Sunday, July 7, 2013

Under Construction: Reflections on Change

TRENTON-- Just this past week, as I was doing my daily rounds, I noticed construction workers still digging in and digging up parts of North Warren Street. In the span of only a couple of days, these workers have turned this North Trenton street into a one lane pathway leaving neighborhood residents with one less place to park their vehicles and forcing pedestrians to walk around or circumvent the rubble.

Despite the current inconvenience that this new construction presents, I think something can be learned from it and I wanted to share with you my thoughts. First and foremost, I've learned that anytime something needs to be fixed or changed, sometimes you have to do some digging to uncover what the real problem is. Simply staying on the surface may not unearth the real problem. In other words, you don't want to just treat symptoms of an issue, when the problem may run much deeper than that. So you may have to dig deep and find some things you may not expect, but that's okay, because it's necessary to solve or fix your problem.

A concrete example of what I'm trying to say can come from my own experience. As a younger man, when I started college at Mercer County, my grades were terrible because quite frankly, I did not enjoy reading or writing, nor did I see their necessity at the time. When I was younger, I thought it was the teacher, or the books were boring, or something outside of me that was causing my poor grades, but as I dug deep and started to really look at the situation, I found that I was the culprit. I did not put in the time to read, pay attention in class, or do the work and I had to accept the reality that I did not like to read or write. By digging deep and looking at the facts objectively, I realized that I needed to change and quick if I didn't want to flunk out of school, and guess what, I changed, I began to love reading and writing to the point that I became a blogger or citizen journalist.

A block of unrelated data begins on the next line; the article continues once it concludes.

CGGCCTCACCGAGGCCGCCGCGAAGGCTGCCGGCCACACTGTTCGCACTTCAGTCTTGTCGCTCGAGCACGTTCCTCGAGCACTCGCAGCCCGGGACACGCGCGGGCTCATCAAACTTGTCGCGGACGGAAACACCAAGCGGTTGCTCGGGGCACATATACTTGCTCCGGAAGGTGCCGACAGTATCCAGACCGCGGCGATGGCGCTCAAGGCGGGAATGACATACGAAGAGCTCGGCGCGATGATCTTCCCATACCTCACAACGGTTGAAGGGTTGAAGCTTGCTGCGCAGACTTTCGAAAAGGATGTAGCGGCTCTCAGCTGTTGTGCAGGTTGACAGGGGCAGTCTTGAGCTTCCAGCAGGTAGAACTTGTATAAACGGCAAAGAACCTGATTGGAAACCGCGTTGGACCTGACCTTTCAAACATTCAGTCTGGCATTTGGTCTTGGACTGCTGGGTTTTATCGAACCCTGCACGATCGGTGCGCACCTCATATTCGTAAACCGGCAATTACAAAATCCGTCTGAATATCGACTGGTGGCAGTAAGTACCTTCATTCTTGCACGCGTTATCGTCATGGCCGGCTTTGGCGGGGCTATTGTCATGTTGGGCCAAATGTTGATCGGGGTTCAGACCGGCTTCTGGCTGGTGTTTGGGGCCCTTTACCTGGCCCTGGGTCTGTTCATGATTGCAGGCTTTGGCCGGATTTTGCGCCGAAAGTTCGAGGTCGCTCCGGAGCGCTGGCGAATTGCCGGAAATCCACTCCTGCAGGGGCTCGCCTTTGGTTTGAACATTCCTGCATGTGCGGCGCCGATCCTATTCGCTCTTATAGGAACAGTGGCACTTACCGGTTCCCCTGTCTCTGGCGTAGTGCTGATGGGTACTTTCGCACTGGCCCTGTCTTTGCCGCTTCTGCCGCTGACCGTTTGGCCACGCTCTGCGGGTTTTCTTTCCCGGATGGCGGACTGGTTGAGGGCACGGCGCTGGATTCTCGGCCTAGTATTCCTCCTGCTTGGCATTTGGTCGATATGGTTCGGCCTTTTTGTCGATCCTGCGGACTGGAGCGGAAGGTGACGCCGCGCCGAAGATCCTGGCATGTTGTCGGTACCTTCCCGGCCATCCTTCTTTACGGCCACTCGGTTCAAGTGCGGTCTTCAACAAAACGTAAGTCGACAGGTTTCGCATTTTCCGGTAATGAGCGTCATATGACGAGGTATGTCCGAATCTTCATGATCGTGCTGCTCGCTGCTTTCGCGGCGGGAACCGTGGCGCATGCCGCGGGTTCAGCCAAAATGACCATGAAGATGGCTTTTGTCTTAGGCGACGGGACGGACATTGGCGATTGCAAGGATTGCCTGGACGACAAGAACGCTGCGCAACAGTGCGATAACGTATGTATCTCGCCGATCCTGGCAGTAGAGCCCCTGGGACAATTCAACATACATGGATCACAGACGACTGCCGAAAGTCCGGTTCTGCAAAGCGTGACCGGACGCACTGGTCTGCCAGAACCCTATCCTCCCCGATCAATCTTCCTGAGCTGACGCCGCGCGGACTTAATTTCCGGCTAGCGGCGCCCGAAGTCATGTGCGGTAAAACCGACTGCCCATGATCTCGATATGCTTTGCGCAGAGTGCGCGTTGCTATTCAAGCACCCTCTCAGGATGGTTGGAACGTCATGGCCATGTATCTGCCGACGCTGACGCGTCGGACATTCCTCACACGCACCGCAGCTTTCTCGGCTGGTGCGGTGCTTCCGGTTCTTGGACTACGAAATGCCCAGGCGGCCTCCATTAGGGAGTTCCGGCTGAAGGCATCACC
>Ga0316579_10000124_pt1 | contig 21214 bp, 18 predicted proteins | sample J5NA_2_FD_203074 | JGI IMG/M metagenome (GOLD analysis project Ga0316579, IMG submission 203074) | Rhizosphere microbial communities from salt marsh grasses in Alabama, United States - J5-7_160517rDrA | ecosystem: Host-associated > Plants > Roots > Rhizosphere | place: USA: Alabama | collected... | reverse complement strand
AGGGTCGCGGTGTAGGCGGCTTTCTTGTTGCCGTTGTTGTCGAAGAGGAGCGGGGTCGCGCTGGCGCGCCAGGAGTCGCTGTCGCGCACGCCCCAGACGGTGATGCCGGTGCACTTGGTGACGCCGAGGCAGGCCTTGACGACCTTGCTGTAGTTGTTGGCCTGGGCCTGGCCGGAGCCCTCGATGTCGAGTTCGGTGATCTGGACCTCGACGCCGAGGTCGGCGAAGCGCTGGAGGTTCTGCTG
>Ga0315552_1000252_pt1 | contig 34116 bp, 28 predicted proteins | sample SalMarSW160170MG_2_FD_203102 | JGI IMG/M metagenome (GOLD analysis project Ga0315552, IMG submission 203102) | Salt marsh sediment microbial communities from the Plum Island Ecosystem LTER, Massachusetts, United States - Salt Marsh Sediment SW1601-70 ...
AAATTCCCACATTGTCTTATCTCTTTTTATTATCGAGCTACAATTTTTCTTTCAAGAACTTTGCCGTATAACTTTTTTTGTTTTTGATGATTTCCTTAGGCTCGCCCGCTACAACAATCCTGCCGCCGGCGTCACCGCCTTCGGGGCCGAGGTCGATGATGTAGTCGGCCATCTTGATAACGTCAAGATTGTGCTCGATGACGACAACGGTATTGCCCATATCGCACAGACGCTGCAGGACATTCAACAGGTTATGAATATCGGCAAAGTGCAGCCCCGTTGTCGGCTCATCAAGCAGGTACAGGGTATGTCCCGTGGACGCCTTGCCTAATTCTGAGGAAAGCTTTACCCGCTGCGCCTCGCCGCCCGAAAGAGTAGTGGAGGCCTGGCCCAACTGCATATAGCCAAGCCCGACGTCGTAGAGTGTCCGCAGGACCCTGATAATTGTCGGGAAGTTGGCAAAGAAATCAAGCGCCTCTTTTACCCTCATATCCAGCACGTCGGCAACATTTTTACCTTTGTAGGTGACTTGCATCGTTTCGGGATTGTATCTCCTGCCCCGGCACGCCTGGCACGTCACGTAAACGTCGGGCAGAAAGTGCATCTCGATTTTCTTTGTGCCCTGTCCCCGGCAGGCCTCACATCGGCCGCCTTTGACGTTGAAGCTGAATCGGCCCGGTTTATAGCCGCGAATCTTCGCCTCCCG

Another thing I have learned from the construction on Warren Street is that change or transformation takes time. The construction workers on Warren Street just started about two weeks ago and it doesn't look like they will be done any time soon. So, change doesn't happen overnight. All one needs to do is look at the process of losing weight ( a process I am presently going through, too much soda and one too many donuts, but I digress). If one looks at the process of losing weight or getting in shape, it takes significant effort and time. Sure, there may be fad diets out there that promise overnight results, but I tell you the truth, real change takes time. Rome was not built in a day, neither will your change effort. But if you're serious and have made a commitment to change, you will see yourself through it, no matter the setbacks and obstacles.

Lastly, the construction on North Warren Street has taught me that changing can be uncomfortable. In the case of the construction on Warren Street, I see that residents and visitors alike now have one less place to park their vehicles. In the case of pedestrians, they now have to travel around the rubble to get where they are going. Yet despite this discomfort or inconvenience, it doesn't alter the need for change. The street still needs work whether we like the inconvenience it brings or not. Indeed, change can be painful, but this pain or inconvenience does not impact its necessity.

So, all in all, the construction on North Warren Street, has shown me the importance of change and that with change comes the virtues of discovery, patience, and perseverance which can all lead to growth. I think this information can help anyone (myself included) that is wrestling with change in their life, their community, or in their workplace. I leave this with you to ponder and engage with. All responses are welcome.

1 comment:

  1. Insightful and thoughtful article. It is not easy to look at ourselves when it is much more comfortable to look the other way. Your commitment to growth and change and positive transformation is inspiring. Growth can be painful but it is always worth it. Part of growth is learning that we can make meaningful changes in our own behavior to make our lives and the lives of others better. That requires hard work and is very rewarding. Another part of growth and transformation is accepting that some times this world will break our hearts but not our spirit. Congratulations on your constant pursuit of greater spiritual growth.